I look at the doctor. Worried. Things have not been going well.
She remains calm, but it hardly reassures me.
Even though I’m not the patient, each visit is traumatic, and I can’t seem to calm down. “Don’t cry in front of her,” I tell myself on most visits, though I know the veterinarian would understand.
The patient is Hemi, my tuxedo cat – and his glucose levels are out of control.
Hemi is a sweet Manx named for his Hemi-engine purring. I fell in love with this rescue animal the moment I saw him. A deeply affectionate, gentle cat, Hemi is quite dapper: his black and white coloring makes him look as if he is always ready to step out for a black tie event. He especially likes the ladies and flirts with my friends regularly, once he gets over his initial shyness, that is.
A few months ago, the veterinarian informed me that Hemi is diabetic but he had an optimistic prognosis: Hemi had “a good chance of remission.” With a prescription diet and regular doses of insulin, we believed he would do well and eventually no longer need insulin.
But his check-up last week indicated skyrocketing glucose levels.
Hemi now gets his insulin shot twice a day and has his glucose level checked every 7-10 days; each glucose check is 6-8 hours after his shot. When his insulin treatment began, we seemed to hit a homerun. His glucose level was perfect. So perfect, in fact, that I just needed to bring him in in a few weeks for a routine glucose follow-up.
But the veterinarian and I had a false sense of security.
The follow-up showed his glucose level to be too high again, so we increased the insulin dosage. A week later, his glucose level was way too low; if it dropped much lower, he could die. We lowered the insulin dose, and I fed him more when we got home. The veterinarian then recommended doing a glucose curve, where Hemi would spend the day at the animal hospital and have his glucose levels tracked hourly.
But the vet couldn’t put a handle on a pattern. Hemi’s glucose level was lowest only about four hours after I had administered the insulin. Glucose levels went up and down throughout the day with no rhyme or reason. This glucose yo-yo-ing is disappointing.
I’m so worried about my tuxedo boy. How is he feeling, I wonder. I want his glucose levels to cooperate. I want him to be healthy. I know diabetic cats’ glucose levels take some time to regulate, but I find patience elusive.
Part of my dismay is spurred by self-doubt, which creeps in every day. I wonder, did the needle actually penetrate his skin and did the medicine get into his body? This feline gentleman allows me to give him shots, no problem, thankfully; in fact, I don’t think he feels them. But sometimes my hands shake or he moves a bit, and I’m sure I have missed sometimes. A few times, his fur had the medicine smell of insulin. I asked the doctor whether the smell was emanating from his skin, but she said the scent was probably due to a couple of misses and not to worry about it.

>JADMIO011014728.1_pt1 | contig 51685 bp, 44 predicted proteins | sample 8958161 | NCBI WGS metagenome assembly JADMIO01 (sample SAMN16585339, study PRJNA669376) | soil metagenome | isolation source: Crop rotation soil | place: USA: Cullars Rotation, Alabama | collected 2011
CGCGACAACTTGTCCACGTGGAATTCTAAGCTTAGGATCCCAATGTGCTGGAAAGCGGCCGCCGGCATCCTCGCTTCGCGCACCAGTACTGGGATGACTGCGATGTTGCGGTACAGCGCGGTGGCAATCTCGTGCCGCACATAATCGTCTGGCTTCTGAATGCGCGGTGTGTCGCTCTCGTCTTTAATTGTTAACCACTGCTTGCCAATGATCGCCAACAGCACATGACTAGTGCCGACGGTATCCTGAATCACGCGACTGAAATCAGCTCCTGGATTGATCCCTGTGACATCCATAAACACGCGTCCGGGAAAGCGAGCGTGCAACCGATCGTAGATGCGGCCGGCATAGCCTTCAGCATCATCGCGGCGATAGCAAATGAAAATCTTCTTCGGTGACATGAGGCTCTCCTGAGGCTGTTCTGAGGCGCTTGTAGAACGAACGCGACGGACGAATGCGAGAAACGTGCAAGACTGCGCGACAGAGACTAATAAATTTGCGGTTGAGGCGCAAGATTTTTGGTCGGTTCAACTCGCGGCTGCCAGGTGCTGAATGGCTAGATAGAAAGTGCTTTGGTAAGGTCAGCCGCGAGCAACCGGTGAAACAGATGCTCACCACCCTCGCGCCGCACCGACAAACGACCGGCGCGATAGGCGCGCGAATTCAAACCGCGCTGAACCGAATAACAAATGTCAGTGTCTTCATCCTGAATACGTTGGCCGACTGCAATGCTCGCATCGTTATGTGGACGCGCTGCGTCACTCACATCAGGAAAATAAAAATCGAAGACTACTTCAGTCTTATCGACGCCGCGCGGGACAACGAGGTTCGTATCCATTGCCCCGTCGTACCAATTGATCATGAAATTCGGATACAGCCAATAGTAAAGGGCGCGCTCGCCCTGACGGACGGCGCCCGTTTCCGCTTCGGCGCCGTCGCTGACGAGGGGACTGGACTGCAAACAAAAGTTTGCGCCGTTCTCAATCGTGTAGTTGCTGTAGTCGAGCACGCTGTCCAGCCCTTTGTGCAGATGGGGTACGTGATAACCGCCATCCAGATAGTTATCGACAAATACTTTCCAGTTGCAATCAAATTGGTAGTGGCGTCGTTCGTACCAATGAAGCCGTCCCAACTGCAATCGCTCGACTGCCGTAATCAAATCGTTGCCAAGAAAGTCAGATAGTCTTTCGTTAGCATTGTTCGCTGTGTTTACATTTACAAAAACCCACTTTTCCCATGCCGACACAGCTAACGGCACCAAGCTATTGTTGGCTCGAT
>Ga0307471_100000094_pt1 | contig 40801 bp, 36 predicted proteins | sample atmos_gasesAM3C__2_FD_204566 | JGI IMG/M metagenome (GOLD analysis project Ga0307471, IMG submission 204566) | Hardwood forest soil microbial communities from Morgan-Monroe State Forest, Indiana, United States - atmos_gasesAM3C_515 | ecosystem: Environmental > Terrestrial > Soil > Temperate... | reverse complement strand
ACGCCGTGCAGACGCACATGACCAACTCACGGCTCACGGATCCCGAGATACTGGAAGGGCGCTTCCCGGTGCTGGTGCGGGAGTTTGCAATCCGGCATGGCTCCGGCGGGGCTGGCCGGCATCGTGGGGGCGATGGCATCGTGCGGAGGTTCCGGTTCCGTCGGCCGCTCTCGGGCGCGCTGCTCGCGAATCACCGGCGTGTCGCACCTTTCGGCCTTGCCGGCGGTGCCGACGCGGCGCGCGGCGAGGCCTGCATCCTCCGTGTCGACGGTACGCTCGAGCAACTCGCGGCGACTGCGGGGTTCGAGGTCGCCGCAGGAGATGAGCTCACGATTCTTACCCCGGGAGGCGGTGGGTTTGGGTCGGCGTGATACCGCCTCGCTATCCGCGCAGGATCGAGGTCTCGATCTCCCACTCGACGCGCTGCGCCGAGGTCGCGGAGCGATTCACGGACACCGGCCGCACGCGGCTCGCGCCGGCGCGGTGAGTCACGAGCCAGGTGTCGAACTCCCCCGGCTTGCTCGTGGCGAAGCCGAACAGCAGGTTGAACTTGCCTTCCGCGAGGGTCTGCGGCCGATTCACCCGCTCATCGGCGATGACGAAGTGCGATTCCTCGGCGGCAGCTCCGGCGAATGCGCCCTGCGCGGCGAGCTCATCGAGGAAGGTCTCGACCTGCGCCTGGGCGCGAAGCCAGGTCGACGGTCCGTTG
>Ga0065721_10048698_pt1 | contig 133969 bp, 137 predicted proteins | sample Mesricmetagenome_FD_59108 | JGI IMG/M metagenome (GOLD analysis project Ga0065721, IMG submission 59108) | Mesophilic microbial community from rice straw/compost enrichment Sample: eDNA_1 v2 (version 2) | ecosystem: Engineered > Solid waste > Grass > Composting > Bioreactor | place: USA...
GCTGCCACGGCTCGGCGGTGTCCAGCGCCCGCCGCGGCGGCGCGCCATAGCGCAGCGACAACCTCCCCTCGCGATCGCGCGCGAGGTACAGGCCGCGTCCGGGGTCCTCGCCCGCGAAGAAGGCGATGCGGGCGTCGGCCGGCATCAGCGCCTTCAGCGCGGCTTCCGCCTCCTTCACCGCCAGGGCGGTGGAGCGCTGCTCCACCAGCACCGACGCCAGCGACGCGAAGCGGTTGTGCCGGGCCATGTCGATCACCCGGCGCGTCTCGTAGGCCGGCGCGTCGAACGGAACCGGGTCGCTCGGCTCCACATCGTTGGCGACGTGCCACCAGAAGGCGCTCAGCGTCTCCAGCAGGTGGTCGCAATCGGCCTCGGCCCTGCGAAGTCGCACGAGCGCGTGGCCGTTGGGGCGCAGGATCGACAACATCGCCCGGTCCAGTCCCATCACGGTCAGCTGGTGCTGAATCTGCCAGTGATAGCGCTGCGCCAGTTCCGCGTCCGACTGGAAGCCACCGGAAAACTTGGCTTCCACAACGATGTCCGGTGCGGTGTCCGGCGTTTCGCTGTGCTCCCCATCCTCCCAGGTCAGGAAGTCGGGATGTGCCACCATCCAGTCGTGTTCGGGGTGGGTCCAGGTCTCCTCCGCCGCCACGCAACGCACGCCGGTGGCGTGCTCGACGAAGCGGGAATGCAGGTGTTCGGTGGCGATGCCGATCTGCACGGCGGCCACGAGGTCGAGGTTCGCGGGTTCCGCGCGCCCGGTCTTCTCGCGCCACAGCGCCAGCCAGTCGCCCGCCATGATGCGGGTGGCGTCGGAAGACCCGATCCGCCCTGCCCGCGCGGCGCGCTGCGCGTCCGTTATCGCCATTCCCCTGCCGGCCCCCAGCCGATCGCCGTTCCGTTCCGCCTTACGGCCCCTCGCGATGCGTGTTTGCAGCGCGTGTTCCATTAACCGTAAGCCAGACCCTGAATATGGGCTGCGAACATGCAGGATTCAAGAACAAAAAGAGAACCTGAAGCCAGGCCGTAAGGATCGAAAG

Not to worry about it? I’m emotionally tormented about it.
And another thing: Given my cancer history, I am in turmoil whenever my cats have medical issues. I realize that all doctors – yes, even veterinarians – scare me. Hospitals – even animal hospitals – give me the jitters. It is so emotionally draining to keep this cat healthy day in, day out. But some days it’s even more difficult to keep my emotions under wraps and keep me strong and steady through this glucose-regulation runaround.
But my emotions are like Hemi’s glucose levels: up, way up, and down, way down.
I’ve come to dread each visit with the veterinarian and must recalibrate myself: to check my anxiety levels and deep breathe to keep panic away.
It’s way too early to throw in the towel. He gets a fructosamine test tomorrow. We are keeping Hemi as healthy as possible, and we hold onto the hope that his glucose levels will eventually become regulated. Once that happens, perhaps Hemi will be in the mood to step out on the town after all.
Have you had/Do you have pet(s) with a medical condition? What’s been your experience?
Would you care to share stories of your pet(s)? ? I really would like to hear from you.
To read about my other cat, Cosette, click here.
Tags: cat and glucose levels, diabetes in animals, diabetic cat, glucose curve, veterinarian